Saturating pulse fluorescence measurements, well known from studies of higher plants for determination of photosystem II (PS II) characteristics, were applied to cultures of the green alga <em>Dunaliella teitiolecta</em> (Chapter 2). The actual efficiency of PS II (φ <sub>PS II</sub> ), the maximal efficiency of PS II (F <sub>v</sub> /F <sub>m</sub> ), and both photochemical and non- photochemical fluorescence quenching were determined for cultures of <em>D. tertiolecta</em> growing under varying light intensities. The rate of PS II electron flow (J <sub>E</sub> ) estimated as the product of φ <sub>PS II</sub> , and the photon flux density (PFD), appeared to correlate well with growth rates determined for the <em>D. tertiolecta cultures</em> . The results indicated that the saturating pulse fluorescence method may be successfully used to determine photosynthetic characteristics of phytoplankton. However, an increase of sensitivity by a factor 1000 was found to be needed for the application of this technique to in situ measurements. Conditions were outlined which have led to the development of the Xe-PAM fluorometer with a manyfold higher sensitivity.<p>The relation between photosynthetic oxygen evolution (J <sub>0</sub> , expressed as oxygen production per chlorophyll <em>a</em> ) and J <sub>E</sub> was investigated for the marine algae <em>Phaeodactylum tricornutum, D. tertiolecta, Tetraselmis sp., Isochrysis sp.</em> and <em>Rhodomonas sp</em> , by varying the ambient PFD (Chapter 3). At limiting light a linear relation was found in all species. At PFD's approaching light saturation linearity was lost. The observed non-linearity at high M's is most probably not caused by photorespiration but by a Mehler-type of oxygen reduction. The relationship could be modelled by including a redox-state dependent oxygen uptake. The linear range between J <sub>E</sub> and J <sub>0</sub> extends to a PFD which is 2 to 10 times higher than the PFD at which the species were grown. The ratio of J <sub>E</sub> and J <sub>0</sub> in the light-limited range is species dependent and related to differences in absorption cross-section of PS II (σ <sub>PS II</sub> ). The ratio of J <sub>E</sub> and J <sub>0</sub> in the light-limited range is not dependent on temperature. F <sub>v</sub> /F <sub>m</sub> was found to be temperature dependent with an optimum near 10 °C in the diatom <em>P. tricornutum</em> .<p>The photosynthetic electron flux in a phytoplankton sample (PEF) was shown to depend on the product of J <sub>E</sub> (= φ <sub>PS II </sub><strong>·</strong> PFD), σ <sub>PS II</sub> and the number of PS II (n <sub>PS II</sub> ) in the sample (Chapter 4). A mathematical expression was derived which relates the minimal fluorescence (F <sub>0</sub> ) to n <sub>PS II</sub> and σ <sub>PS II</sub> under the condition that the spectral distribution of the ambient light and the measuring light are identical. This condition can be approximated measuring F <sub>0</sub> with the Xe-PAM fluorometer. The experimental conditions under which the relationship between PEF, φ <sub>PS II</sub> , and F <sub>0</sub> is valid, were examined. The maximal value of φ <sub>PS II</sub> (F <sub>v</sub> /F <sub>m</sub> ) was shown to be independent on the wavelength under the measuring conditions. The apparent F <sub>v</sub> /F <sub>m</sub> depends on the intensity of the measuring light and the duration and intensity of the saturating light pulse. It is shown that, under certain conditions, the minimal fluorescence can be used as a measure of PS II excitation in the light. F <sub>0</sub> , obtained with the broad band excitation light of a filtered Xenon flash lamp, thus was used as a measure for the product of n <sub>PS II</sub> and σ <sub>PS II</sub> . The relationship between PEF calculated with this expression and net oxygen evolution (phytoplankton oxygen flux, POF, expressed as oxygen production per sample volume) was found to be similar in the diatom <em>P tricornutum</em> and the green alga <em>D. tertiolecta.</em> Therefore we conclude that the use of PEF as a measure for POF yields better results than the use of J <sub>E</sub> for J <sub>0</sub> . The Xe-PAM fluorometer was found to be sensitive enough for coastal applications.<p>The relation between PEF and carbon fixation (phytoplankton carbon flux, PCF, expressed as the carbon dioxide fixed per sample volume) was examined in cultures of <em>Isochrysis sp.</em> , <em>Phaeocystis sp.</em> macroflagellates and <em>Skeletonema costatum</em> (Chapter 5). The F <sub>0</sub> used to calculate PEF was measured at the start of the experiments. Both the PFD and the duration of the incubation were varied. As found before for the relation between J <sub>E</sub> and J <sub>0</sub> , the relation between PEF and PCF was also approximately linear at limiting light and deviated from linearity at saturating light. The linear range between PCF and PEF also extends to a PFD which is 2 to 10 times higher than the PFD at which the species were grown. The length of the incubation did not affect PEF and PCF except for the highest PFD (1530 μmol m <sup>-2</SUP>s <sup>-1</SUP>). The decline of F <sub>v</sub> /F <sub>m</sub> of the samples irradiated at the highest PFD showed a fast component within 30 minutes incubation and a minor slow component, indicating that photoinhibition was induced in the first 30 minutes.<p>PEF, PCF, oxygen production and their relationships were furthermore examined during phytoplankton development in a mesocosm at the field station (Chapter 6). PEF was calculated from F <sub>0</sub> , φ <sub>PS II </sub> and the PFD which were continuously monitored for three weeks in the upper water layer of the mesocosm. In addition PEF and PCF were estimated from laboratory measurements on samples taken from the mesocosms. Daily primary production in the mesocosm, measured as either PSII electron flow (PPE) or carbon fixation (PPC), was calculated using a photosynthesis model. Daily photosynthetic oxygen evolution (PPO) was calculated from changes in the oxygen concentration over the day. In the period between the 2 blooms the ration of PPO and PPE was higher than during the peak of the blooms. The ratio of PPC and PPE was much more constant. In general PPE gave a reasonable measure of both PPC and PPO.<p>The effects of chlororespiration and state transitions on F <sub>0</sub> were determined in the diatom <em>P. tricornutum</em> (Chapter 7). Inhibition of chlororespiration by antimycin A or anaerobiosis did not affect F <sub>v</sub> /F <sub>m</sub> . The observed F <sub>0</sub> was insignificantly (8%) increased upon addition of antimycin A and slightly decreased upon illumination with farred light (6 μmol m <sup>-2</SUP>s <sup>-1</SUP>). These effects might be attributed to chlororespiratory activity, but could as well be caused by reduction of Q <sub>A</sub> by the weak fluorescence measuring light. Addition of the uncouplers CCCP or nigericin did not increase the maximal fluorescence (F <sub>M</sub> ). The data show that under our conditions reduction of Q <sub>A</sub> and energy dependent quenching in the dark by chlororespiration do not occur in <em>P. tricornutum</em> . Light-induced increases in F <sub>M</sub> , therefore, are suggested to be caused by state transitions. Use of the F <sub>0</sub> to estimate photon capture in the light might lead to an underestimation of the PEF The error is estimated to be not more than about 10 % as calculated from the increase in maximal fluorescence in the light.<p>The present work illustrates that the fluorescence pulse method is a reliable technique to get insight into the photosynthetic performance and gross primary production of the population of algal cells in a marine ecosystem.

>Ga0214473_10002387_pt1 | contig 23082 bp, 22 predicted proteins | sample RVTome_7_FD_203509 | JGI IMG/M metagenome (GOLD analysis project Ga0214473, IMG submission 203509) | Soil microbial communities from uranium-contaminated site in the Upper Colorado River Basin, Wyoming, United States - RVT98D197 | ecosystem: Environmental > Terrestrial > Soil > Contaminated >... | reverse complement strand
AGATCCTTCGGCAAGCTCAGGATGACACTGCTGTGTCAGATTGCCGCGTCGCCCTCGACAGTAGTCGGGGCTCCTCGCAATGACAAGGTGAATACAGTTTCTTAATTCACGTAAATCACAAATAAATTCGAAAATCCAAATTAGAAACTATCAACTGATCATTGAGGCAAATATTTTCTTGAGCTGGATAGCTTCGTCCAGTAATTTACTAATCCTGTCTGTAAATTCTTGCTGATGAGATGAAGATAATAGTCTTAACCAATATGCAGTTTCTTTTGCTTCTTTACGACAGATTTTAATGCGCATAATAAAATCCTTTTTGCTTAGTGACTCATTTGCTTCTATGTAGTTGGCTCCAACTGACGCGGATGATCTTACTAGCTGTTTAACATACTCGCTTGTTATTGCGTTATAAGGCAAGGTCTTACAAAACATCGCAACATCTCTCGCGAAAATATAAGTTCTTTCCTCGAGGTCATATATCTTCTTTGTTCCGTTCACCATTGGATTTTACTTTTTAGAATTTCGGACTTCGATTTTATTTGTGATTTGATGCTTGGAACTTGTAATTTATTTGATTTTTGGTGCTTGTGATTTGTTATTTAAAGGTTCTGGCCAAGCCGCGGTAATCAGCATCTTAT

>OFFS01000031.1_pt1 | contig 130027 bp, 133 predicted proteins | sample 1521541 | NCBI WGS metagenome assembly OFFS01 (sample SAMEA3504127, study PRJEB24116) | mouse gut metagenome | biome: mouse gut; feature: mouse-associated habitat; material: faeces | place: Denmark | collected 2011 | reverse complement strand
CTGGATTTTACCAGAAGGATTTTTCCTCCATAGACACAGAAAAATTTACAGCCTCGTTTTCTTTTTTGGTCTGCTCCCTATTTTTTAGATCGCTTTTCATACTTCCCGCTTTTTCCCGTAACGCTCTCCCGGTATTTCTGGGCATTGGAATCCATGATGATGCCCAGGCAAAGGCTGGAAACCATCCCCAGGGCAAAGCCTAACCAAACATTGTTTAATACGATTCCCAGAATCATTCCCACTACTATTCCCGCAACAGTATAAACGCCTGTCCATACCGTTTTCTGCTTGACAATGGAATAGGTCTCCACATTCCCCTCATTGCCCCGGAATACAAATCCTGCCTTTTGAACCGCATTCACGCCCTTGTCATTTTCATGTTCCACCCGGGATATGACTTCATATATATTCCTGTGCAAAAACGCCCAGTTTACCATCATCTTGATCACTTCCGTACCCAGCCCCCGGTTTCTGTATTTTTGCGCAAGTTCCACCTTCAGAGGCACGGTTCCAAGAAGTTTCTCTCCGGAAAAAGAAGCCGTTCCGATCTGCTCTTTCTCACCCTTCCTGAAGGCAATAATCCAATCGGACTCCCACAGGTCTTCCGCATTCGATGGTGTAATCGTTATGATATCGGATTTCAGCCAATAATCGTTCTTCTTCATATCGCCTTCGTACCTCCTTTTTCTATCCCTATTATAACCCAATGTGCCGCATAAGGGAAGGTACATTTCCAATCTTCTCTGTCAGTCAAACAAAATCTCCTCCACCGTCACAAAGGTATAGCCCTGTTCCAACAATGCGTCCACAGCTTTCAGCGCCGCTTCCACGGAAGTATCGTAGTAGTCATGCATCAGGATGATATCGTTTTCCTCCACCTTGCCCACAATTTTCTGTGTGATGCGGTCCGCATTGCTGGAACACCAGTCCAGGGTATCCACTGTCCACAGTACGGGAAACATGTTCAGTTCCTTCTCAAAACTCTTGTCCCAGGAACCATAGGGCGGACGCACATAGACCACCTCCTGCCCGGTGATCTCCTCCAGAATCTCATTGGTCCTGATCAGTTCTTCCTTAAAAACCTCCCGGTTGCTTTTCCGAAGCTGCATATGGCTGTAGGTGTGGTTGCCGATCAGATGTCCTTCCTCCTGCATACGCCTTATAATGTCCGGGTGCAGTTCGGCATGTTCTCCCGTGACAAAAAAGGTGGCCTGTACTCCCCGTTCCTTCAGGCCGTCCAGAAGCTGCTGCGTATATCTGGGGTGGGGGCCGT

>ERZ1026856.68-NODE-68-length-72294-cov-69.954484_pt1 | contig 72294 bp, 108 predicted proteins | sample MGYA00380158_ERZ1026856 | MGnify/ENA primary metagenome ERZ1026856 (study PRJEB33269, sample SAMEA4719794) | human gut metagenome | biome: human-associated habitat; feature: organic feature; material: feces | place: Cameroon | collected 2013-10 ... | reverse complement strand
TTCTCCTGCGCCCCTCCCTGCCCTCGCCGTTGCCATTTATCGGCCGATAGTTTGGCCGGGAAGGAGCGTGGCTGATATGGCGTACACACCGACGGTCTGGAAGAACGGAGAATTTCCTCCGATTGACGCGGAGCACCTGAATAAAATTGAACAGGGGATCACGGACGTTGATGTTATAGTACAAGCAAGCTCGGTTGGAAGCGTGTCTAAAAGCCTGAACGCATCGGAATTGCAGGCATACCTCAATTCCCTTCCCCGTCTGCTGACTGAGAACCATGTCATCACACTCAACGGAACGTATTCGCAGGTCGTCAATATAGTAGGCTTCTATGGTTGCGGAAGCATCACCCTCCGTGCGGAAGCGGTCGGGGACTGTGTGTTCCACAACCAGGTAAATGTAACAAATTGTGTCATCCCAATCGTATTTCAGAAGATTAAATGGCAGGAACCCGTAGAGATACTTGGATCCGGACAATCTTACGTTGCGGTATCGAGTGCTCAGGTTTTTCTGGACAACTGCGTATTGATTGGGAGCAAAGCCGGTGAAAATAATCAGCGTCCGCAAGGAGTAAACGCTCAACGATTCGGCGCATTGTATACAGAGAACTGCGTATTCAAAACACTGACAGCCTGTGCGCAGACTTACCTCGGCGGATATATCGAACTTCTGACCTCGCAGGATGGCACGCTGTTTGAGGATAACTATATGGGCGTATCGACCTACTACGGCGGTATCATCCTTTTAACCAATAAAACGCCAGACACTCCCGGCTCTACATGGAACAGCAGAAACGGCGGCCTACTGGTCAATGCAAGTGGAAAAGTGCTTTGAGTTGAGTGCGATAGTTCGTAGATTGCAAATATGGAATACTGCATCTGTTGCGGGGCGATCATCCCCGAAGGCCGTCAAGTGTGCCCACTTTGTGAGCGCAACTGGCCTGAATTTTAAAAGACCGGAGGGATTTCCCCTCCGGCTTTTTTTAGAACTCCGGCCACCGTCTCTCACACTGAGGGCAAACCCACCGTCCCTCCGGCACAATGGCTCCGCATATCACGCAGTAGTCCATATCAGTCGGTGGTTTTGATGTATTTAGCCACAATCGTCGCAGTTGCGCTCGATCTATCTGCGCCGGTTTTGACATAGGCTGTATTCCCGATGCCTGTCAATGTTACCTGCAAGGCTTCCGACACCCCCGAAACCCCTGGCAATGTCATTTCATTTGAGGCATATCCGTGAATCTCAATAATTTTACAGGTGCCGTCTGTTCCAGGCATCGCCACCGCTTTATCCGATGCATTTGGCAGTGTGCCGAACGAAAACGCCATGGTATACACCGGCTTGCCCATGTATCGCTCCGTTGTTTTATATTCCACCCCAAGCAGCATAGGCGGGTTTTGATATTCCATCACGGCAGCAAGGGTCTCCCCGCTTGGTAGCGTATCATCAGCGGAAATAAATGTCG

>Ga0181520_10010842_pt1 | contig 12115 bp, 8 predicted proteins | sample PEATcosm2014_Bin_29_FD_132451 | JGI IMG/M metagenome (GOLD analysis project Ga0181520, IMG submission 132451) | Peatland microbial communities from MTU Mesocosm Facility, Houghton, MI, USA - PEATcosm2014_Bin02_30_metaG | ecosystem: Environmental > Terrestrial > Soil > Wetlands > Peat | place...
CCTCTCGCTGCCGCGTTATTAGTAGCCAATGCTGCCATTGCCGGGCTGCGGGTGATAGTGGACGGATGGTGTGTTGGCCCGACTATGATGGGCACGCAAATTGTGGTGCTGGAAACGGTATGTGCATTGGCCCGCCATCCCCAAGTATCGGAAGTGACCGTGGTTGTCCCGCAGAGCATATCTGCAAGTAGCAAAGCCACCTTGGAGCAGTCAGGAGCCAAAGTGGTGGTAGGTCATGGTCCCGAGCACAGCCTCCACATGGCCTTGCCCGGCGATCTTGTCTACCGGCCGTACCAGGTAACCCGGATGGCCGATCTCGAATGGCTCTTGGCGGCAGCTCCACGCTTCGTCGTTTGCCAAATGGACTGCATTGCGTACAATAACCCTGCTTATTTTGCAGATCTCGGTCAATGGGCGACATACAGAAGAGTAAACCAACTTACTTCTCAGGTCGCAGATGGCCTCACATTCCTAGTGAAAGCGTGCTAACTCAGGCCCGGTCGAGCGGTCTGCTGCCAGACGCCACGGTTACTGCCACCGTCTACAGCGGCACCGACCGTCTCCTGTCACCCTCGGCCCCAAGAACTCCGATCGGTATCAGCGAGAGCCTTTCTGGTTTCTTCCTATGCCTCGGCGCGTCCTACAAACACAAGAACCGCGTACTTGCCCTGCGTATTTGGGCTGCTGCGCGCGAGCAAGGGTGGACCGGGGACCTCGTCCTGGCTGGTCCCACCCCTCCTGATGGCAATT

|Qualification||Doctor of Philosophy|
|Award date||12 Nov 1997|
|Place of Publication||S.l.|
|Publication status||Published - 1997|
- electrical properties
- primary production